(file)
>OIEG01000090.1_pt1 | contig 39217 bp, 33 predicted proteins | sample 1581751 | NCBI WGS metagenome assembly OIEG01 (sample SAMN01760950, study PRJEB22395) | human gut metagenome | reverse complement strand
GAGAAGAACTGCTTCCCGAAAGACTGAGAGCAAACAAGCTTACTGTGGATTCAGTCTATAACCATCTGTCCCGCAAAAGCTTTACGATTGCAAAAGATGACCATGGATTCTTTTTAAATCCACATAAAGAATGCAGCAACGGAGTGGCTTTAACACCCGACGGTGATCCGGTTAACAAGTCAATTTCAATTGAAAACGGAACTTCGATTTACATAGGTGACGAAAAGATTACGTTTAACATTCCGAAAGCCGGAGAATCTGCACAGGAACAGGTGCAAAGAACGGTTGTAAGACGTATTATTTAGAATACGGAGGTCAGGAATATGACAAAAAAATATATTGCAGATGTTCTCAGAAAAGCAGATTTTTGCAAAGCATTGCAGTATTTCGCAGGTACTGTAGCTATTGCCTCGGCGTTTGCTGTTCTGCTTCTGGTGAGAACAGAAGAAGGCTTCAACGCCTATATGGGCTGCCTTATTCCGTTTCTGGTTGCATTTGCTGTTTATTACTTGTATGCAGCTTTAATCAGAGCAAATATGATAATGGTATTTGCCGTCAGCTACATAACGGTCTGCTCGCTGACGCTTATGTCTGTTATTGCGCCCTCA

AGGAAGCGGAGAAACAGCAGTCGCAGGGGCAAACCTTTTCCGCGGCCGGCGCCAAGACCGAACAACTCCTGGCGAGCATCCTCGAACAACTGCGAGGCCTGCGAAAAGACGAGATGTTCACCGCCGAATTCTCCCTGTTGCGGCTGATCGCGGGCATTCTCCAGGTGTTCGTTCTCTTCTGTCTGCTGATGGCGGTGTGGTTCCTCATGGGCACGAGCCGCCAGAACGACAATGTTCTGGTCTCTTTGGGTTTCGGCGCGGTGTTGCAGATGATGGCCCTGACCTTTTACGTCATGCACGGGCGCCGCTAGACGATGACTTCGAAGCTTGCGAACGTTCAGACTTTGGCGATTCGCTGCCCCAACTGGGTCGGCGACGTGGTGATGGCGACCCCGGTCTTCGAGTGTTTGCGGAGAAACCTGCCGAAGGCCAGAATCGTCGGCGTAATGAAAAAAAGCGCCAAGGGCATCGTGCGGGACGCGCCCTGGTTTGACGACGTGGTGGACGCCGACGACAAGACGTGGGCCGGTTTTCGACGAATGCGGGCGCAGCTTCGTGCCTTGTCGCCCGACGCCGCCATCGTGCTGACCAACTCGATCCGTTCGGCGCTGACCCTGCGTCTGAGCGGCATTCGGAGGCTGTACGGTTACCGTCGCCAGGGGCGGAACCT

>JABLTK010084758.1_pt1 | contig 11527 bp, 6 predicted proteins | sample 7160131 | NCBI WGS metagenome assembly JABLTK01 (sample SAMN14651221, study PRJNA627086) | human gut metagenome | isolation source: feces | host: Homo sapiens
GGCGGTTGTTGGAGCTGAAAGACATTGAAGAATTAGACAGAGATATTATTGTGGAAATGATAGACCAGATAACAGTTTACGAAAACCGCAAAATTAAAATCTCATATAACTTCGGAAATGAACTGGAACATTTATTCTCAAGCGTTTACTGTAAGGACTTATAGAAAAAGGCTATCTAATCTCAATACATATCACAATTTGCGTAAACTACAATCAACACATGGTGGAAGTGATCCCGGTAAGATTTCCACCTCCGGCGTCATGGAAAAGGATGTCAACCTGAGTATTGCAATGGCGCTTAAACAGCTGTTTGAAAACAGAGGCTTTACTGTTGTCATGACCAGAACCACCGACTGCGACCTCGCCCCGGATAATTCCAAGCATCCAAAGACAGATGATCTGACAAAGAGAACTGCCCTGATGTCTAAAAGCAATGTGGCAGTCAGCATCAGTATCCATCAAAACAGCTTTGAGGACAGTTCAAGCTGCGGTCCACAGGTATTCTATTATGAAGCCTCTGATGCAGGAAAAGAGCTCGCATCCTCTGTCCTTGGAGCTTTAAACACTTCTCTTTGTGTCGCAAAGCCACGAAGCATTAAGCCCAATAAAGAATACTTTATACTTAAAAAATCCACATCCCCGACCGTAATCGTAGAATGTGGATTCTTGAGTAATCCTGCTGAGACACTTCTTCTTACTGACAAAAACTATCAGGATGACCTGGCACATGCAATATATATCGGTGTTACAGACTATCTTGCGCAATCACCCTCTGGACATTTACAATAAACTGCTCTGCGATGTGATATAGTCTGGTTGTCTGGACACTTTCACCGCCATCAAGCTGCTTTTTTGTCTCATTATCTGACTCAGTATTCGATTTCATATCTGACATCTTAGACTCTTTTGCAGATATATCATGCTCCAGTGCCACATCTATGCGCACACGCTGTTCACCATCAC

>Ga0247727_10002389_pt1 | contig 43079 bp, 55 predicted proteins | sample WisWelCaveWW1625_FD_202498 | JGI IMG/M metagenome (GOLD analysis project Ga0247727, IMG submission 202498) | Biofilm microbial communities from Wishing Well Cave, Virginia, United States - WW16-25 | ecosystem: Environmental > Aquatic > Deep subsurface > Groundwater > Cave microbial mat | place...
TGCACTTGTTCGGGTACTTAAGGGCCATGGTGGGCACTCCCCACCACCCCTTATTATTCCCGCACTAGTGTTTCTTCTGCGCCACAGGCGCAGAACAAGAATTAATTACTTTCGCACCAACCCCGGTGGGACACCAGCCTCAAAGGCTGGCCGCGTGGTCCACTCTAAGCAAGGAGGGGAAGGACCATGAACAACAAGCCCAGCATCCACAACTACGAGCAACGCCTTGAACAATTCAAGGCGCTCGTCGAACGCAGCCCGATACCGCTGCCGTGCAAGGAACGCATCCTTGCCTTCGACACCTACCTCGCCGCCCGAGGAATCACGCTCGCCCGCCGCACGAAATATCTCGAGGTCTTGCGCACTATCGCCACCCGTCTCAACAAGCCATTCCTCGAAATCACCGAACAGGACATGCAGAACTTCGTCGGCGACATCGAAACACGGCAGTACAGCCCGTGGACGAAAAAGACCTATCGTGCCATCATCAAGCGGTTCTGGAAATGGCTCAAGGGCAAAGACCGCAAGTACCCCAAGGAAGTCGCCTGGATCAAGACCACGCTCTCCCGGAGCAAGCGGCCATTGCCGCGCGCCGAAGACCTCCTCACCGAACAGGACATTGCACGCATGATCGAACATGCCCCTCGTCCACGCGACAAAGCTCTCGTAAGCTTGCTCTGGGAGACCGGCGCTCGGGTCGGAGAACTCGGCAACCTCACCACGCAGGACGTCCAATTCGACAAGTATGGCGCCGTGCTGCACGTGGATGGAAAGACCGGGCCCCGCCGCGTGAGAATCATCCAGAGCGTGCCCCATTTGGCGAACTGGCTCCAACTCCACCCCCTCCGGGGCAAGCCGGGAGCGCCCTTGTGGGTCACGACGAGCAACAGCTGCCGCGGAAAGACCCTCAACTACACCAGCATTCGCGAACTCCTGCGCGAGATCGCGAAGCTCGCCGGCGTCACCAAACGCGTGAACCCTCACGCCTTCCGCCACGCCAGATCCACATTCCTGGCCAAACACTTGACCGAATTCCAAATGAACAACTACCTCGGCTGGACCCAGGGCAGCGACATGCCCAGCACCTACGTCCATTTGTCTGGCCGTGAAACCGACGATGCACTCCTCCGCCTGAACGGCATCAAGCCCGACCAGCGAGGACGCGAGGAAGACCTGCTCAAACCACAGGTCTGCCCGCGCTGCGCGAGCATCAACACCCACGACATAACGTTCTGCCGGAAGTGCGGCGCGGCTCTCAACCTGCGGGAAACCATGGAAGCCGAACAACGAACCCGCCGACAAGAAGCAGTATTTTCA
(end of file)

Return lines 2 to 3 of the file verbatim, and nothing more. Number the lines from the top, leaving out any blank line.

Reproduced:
GAGAAGAACTGCTTCCCGAAAGACTGAGAGCAAACAAGCTTACTGTGGATTCAGTCTATAACCATCTGTCCCGCAAAAGCTTTACGATTGCAAAAGATGACCATGGATTCTTTTTAAATCCACATAAAGAATGCAGCAACGGAGTGGCTTTAACACCCGACGGTGATCCGGTTAACAAGTCAATTTCAATTGAAAACGGAACTTCGATTTACATAGGTGACGAAAAGATTACGTTTAACATTCCGAAAGCCGGAGAATCTGCACAGGAACAGGTGCAAAGAACGGTTGTAAGACGTATTATTTAGAATACGGAGGTCAGGAATATGACAAAAAAATATATTGCAGATGTTCTCAGAAAAGCAGATTTTTGCAAAGCATTGCAGTATTTCGCAGGTACTGTAGCTATTGCCTCGGCGTTTGCTGTTCTGCTTCTGGTGAGAACAGAAGAAGGCTTCAACGCCTATATGGGCTGCCTTATTCCGTTTCTGGTTGCATTTGCTGTTTATTACTTGTATGCAGCTTTAATCAGAGCAAATATGATAATGGTATTTGCCGTCAGCTACATAACGGTCTGCTCGCTGACGCTTATGTCTGTTATTGCGCCCTCA

AGGAAGCGGAGAAACAGCAGTCGCAGGGGCAAACCTTTTCCGCGGCCGGCGCCAAGACCGAACAACTCCTGGCGAGCATCCTCGAACAACTGCGAGGCCTGCGAAAAGACGAGATGTTCACCGCCGAATTCTCCCTGTTGCGGCTGATCGCGGGCATTCTCCAGGTGTTCGTTCTCTTCTGTCTGCTGATGGCGGTGTGGTTCCTCATGGGCACGAGCCGCCAGAACGACAATGTTCTGGTCTCTTTGGGTTTCGGCGCGGTGTTGCAGATGATGGCCCTGACCTTTTACGTCATGCACGGGCGCCGCTAGACGATGACTTCGAAGCTTGCGAACGTTCAGACTTTGGCGATTCGCTGCCCCAACTGGGTCGGCGACGTGGTGATGGCGACCCCGGTCTTCGAGTGTTTGCGGAGAAACCTGCCGAAGGCCAGAATCGTCGGCGTAATGAAAAAAAGCGCCAAGGGCATCGTGCGGGACGCGCCCTGGTTTGACGACGTGGTGGACGCCGACGACAAGACGTGGGCCGGTTTTCGACGAATGCGGGCGCAGCTTCGTGCCTTGTCGCCCGACGCCGCCATCGTGCTGACCAACTCGATCCGTTCGGCGCTGACCCTGCGTCTGAGCGGCATTCGGAGGCTGTACGGTTACCGTCGCCAGGGGCGGAACCT